The current trend is towards an increasing reliance on proprietary media, increasingly guided by first party data and selectively supported by a combination of third-party data sets. Potentially, this trend has huge financial implications for media purchasing. However, it also involves securing a fundamental ability to address customers in an environment where traditional channels have increasingly lost their reach and relevance. Developing ownership and access to that data and the required execution competencies should be a matter of critical urgency for everyone engaged in commerce.


As business models are disrupted, it is possible that supporting software architectures, such as ERP and CRM-systems, are also likely to be disrupted.


Any architecture that begins with physical assets, a supply chain, capital efficiency metrics, and so on. (all classical key attributes of a “store”) is thus likely to become obsolete. Referencing the current search trend impacting Google, even models that put the product in focus are likely to raise suspicion.


This obsolescence is a major question, not only for enterprise technology customers, but also the technology companies themselves. Within the digital commerce space key “Leaders” (see Gartner Magic Quadrant below) include SAP, Oracle, and IBM. They all possess a legacy of an asset-optimisation approach to business.


Adobe and Salesforce have less of a legacy burden in this respect. Adobe has a background in digital creative suites and Salesforce in CRM. Significantly, both are today on a converging strategic trajectory by strongly emphasising customer experience management enablement as their ultimate value proposition.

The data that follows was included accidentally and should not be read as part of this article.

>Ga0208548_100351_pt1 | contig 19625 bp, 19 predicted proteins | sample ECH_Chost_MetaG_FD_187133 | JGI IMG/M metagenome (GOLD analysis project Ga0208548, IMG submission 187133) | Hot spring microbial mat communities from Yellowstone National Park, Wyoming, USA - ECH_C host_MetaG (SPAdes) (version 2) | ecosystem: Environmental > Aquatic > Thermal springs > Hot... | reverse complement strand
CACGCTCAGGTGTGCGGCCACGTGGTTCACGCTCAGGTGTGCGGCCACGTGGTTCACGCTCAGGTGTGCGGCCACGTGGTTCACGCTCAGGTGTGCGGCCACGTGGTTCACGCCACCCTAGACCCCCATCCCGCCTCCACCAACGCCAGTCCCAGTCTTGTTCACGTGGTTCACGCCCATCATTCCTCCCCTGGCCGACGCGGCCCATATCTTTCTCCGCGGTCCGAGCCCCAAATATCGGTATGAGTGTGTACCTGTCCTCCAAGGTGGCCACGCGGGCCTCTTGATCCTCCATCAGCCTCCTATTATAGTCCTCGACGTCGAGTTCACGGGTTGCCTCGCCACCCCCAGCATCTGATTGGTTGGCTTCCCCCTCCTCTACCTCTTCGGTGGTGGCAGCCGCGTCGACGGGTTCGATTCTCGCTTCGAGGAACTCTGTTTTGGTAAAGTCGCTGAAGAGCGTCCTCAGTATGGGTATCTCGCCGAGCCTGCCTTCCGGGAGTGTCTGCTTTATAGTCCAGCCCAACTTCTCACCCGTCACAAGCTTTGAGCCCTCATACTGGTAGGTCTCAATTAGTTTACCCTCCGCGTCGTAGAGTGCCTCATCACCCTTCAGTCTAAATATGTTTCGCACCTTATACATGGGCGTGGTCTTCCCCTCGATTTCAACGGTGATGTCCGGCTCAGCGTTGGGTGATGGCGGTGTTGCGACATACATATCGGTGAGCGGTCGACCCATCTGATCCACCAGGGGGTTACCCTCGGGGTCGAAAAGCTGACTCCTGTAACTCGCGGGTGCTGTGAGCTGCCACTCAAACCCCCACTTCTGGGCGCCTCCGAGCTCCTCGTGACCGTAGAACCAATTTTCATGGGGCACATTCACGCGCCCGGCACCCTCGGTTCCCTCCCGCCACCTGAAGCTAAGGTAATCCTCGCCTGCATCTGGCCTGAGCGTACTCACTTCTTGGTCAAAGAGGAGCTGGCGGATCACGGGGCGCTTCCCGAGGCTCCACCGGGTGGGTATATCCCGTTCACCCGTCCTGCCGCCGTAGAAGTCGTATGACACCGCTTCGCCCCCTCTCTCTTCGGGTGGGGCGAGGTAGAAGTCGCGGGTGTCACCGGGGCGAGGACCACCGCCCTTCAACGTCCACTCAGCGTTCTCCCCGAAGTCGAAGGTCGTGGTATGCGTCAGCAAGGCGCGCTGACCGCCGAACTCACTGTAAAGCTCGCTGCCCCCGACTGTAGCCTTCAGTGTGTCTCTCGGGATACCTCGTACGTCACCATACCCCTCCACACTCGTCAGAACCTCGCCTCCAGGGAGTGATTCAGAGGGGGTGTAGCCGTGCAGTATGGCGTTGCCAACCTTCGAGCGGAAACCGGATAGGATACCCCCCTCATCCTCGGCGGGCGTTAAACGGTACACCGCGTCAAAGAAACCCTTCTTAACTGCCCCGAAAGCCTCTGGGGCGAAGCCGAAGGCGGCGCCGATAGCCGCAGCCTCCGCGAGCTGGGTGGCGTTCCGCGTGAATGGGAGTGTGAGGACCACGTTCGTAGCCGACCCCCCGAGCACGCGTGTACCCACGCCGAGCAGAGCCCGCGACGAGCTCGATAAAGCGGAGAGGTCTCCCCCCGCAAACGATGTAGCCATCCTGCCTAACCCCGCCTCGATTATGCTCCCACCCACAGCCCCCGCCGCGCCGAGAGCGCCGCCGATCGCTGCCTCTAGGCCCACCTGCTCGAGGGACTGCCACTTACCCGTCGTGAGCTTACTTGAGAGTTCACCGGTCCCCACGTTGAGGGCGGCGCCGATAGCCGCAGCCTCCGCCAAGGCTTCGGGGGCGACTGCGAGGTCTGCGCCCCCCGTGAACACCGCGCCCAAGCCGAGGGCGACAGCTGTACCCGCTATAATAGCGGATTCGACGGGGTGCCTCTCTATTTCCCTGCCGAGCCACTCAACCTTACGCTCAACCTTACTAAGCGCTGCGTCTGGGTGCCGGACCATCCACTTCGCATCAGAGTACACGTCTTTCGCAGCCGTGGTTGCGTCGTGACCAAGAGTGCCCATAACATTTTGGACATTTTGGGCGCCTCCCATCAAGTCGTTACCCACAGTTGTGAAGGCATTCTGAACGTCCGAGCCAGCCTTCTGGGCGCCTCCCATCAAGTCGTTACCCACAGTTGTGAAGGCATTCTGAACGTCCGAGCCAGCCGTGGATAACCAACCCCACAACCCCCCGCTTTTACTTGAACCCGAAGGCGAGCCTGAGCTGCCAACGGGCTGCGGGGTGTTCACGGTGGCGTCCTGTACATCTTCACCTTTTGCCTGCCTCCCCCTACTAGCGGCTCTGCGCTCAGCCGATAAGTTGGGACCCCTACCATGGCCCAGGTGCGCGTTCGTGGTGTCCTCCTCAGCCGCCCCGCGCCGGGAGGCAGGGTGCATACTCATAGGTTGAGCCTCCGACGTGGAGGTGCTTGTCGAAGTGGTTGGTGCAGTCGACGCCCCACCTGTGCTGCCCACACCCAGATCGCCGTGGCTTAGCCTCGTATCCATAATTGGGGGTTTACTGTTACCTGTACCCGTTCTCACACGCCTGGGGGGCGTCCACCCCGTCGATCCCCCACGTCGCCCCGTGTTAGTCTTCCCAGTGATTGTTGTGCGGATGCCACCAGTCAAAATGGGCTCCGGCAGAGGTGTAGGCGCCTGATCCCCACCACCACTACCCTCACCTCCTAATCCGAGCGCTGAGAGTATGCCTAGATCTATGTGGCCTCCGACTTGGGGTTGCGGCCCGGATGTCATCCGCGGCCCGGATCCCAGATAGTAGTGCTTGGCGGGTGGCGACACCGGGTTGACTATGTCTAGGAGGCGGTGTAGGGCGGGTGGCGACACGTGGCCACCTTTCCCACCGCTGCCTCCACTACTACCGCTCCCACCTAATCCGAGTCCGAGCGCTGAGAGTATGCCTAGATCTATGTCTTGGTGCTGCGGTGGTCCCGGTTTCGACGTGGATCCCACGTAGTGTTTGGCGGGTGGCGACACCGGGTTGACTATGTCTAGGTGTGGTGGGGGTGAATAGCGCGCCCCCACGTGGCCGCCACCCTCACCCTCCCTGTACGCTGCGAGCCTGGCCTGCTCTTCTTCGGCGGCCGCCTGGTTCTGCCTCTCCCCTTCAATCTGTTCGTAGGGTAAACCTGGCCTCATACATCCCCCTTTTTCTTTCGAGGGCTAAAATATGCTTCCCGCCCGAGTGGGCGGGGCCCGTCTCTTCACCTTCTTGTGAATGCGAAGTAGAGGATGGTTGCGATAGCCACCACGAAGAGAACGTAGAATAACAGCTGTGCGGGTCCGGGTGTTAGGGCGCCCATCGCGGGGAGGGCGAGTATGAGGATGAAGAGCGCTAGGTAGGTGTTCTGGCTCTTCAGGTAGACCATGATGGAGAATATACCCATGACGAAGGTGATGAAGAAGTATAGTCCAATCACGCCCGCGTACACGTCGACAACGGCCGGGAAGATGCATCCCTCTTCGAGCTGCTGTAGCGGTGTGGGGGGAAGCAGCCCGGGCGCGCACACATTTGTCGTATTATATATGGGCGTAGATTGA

On another note, the only major technology brand without a strong position in digital commerce is now Microsoft. Given The MS focus on the enterprise, this is perhaps understandable. Yet given their ambitions in the CRM area, and their aim of developing Dynamics into a fully fledged customer experience management (CXM) system, they are likely to be having the same discussions as occurred recently within Adobe. In their case, companies that have a Microsoft affinity or have already deployed on Microsoft Azure could be the most likely partners for early discussions (e.g. Episerver, Sitecore).


Gartner Magic Quadrant for Digital Commerce


Source: Gartner (April 2017)


The tactical view – From market expansion to value expansion


Despite the strategic logic, there is still a strong sense that with Magento, Adobe is consolidating in a market that is already of today, not necessarily imagining a new potential business model still years away. In some sense this is a matching action – especially after Salesforce entered digital commerce with their acquisition of Demandware, it must have been a consideration for Adobe to engage in this space as well.


Within the context of the Adobe business, there is an interesting and complex situation, that long-term market expansion (as in potential new customers), is becoming more difficult, which puts significant pressure on value expansion, radically increasing share of wallet and/or needing to expand the value of their offering.